This is a non-fantasy “quick-write” I did April 20, 2012. I decided to use a randomly generated word to write a short scene. “Urn”, set in modern times, provides a glimpse into the two characters’ lives without being overt in its descriptions of them. I could extend this story into a longer piece, but I think it functions well as a simple scenario with no clear-cut resolution. I wrote this from concept word to end in just over 20 minutes.
“So this is it, huh? Just like that?” Looking down at the bronze urn on the stone table between us, I shrugged. It had been a tough day, and Dan’s face was rather flushed.
“I guess so.” Pushing my hair back behind one ear, I looked out over the hillside. The sun was shining, but a few clouds were pushing closer on the horizon. It wouldn’t stay nice for long.
Dan sighed, then reached into his pocket and pulled out a cigarette. I knew he needed it, otherwise I would have chided him over it; he knew I hated the way those things smelled and tasted on his lips. Lighting it, he exhaled a puff of smoke and watched it drift away in the wind. I noticed a grimace form on his face as the wisps dissipated.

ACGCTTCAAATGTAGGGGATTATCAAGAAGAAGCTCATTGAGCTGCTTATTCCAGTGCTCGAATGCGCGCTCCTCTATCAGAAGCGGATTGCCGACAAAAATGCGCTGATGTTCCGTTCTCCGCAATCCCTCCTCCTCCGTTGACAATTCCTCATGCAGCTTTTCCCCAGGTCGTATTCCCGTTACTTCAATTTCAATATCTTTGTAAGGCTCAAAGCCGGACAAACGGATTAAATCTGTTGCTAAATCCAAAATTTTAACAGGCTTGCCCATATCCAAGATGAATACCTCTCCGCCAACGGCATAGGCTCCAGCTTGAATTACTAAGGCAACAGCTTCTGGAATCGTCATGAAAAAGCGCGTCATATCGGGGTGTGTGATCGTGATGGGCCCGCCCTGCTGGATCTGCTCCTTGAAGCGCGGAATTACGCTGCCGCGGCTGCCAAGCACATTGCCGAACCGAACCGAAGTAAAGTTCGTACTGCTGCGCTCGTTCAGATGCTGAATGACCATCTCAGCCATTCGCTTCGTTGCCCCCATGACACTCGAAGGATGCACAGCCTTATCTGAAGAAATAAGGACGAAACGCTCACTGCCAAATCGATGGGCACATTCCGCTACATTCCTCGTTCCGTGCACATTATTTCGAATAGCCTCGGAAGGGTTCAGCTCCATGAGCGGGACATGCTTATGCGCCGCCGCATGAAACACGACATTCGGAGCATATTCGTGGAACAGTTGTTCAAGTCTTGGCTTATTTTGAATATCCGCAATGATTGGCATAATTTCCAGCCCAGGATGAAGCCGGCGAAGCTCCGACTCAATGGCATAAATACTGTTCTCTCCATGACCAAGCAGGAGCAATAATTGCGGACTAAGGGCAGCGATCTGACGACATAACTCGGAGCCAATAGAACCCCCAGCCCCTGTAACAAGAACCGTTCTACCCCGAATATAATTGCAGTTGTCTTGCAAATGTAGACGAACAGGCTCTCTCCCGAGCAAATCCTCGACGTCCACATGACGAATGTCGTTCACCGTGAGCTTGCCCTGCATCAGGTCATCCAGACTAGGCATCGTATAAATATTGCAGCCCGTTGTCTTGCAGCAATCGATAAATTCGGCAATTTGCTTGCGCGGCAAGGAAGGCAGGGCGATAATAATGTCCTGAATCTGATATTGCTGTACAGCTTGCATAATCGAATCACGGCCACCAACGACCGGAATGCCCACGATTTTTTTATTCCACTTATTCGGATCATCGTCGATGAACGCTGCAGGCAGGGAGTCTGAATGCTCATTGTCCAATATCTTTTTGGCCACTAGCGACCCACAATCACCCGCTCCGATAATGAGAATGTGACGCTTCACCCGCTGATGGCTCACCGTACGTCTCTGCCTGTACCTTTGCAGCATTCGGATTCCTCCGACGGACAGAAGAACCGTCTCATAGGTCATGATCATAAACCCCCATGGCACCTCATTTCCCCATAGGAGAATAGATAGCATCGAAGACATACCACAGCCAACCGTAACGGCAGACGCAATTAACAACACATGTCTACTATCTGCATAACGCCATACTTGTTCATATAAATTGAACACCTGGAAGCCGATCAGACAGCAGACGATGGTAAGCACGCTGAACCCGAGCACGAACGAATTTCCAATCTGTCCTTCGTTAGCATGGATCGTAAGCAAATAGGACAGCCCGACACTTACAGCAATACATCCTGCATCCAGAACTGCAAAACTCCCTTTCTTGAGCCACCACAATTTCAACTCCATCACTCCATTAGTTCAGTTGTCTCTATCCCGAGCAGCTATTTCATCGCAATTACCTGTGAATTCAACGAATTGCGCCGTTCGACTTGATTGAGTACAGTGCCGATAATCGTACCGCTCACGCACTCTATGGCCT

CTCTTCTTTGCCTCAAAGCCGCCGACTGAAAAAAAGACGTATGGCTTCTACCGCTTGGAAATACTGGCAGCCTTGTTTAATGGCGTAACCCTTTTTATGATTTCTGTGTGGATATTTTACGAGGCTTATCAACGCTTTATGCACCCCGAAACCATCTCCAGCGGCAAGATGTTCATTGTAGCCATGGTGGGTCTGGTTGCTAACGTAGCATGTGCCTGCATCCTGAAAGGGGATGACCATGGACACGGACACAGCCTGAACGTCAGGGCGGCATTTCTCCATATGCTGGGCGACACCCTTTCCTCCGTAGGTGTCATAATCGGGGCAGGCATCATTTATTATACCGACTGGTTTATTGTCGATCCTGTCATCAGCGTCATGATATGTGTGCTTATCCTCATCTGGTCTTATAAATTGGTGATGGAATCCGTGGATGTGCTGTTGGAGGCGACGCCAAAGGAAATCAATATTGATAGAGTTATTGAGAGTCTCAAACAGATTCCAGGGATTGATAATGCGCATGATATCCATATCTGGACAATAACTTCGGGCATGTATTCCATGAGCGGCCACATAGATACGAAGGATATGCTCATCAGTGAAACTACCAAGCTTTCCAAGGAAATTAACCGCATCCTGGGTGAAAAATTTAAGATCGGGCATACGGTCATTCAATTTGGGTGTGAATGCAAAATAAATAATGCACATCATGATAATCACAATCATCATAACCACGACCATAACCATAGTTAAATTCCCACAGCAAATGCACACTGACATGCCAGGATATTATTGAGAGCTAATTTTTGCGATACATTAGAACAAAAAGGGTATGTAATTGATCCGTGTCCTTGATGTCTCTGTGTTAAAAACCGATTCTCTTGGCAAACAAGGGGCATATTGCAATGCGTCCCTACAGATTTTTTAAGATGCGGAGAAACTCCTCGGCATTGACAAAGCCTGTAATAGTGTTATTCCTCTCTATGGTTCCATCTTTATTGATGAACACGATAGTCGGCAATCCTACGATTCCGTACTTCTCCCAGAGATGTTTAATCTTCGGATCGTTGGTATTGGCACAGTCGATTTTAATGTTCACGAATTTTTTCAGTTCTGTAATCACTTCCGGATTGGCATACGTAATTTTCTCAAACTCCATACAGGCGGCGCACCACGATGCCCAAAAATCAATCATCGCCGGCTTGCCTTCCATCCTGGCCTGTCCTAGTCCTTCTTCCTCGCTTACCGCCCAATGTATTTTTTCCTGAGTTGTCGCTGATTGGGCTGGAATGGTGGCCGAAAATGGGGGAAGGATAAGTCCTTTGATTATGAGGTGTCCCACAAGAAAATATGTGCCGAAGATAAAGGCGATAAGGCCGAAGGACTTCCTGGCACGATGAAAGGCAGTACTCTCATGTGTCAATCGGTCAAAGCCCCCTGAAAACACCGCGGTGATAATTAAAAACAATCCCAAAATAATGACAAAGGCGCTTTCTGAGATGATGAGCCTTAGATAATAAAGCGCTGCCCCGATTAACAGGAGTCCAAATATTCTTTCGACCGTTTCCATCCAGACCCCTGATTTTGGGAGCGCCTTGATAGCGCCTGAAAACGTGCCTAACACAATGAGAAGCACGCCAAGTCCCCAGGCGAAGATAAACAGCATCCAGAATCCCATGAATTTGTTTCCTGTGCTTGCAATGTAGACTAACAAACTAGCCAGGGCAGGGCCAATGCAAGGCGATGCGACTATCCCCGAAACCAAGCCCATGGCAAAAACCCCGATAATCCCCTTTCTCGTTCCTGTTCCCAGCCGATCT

“Damn. Can’t even do this,” he muttered as he ground out the offending roll of tobacco on the table’s corner. “He never did like me smoking.” I gave a slow nod, but was beaming a little on the inside (even though I knew I shouldn’t). Taking a last long look at the urn, Dan reached down and picked it up, his hands trembling.
“Well, I can’t say it wasn’t fun,” he said, sighing a bit. “I’m gonna miss you. Really. I…” Dan paused, choking a little on his words. The two of them had been like brothers. I laid my hands gently on his shoulder and arm as he twisted the lid off, being sure not to tip the vessel. A faint smell of the ashes within wafted up in the growing wind. As he began scattering them, I thought I saw a tear in his eye, but chose not to say anything. He deserved this time, and even in his eyes, weakness is fine if you really mean it.
Placing the empty urn back on the table and tightening the lid again, Dan’s shoulders sagged a bit. I squeezed him a bit tighter, and we made our way back towards the car with careful, even steps.
“I’m going to change, man,” he murmured to the wind. “I promise.”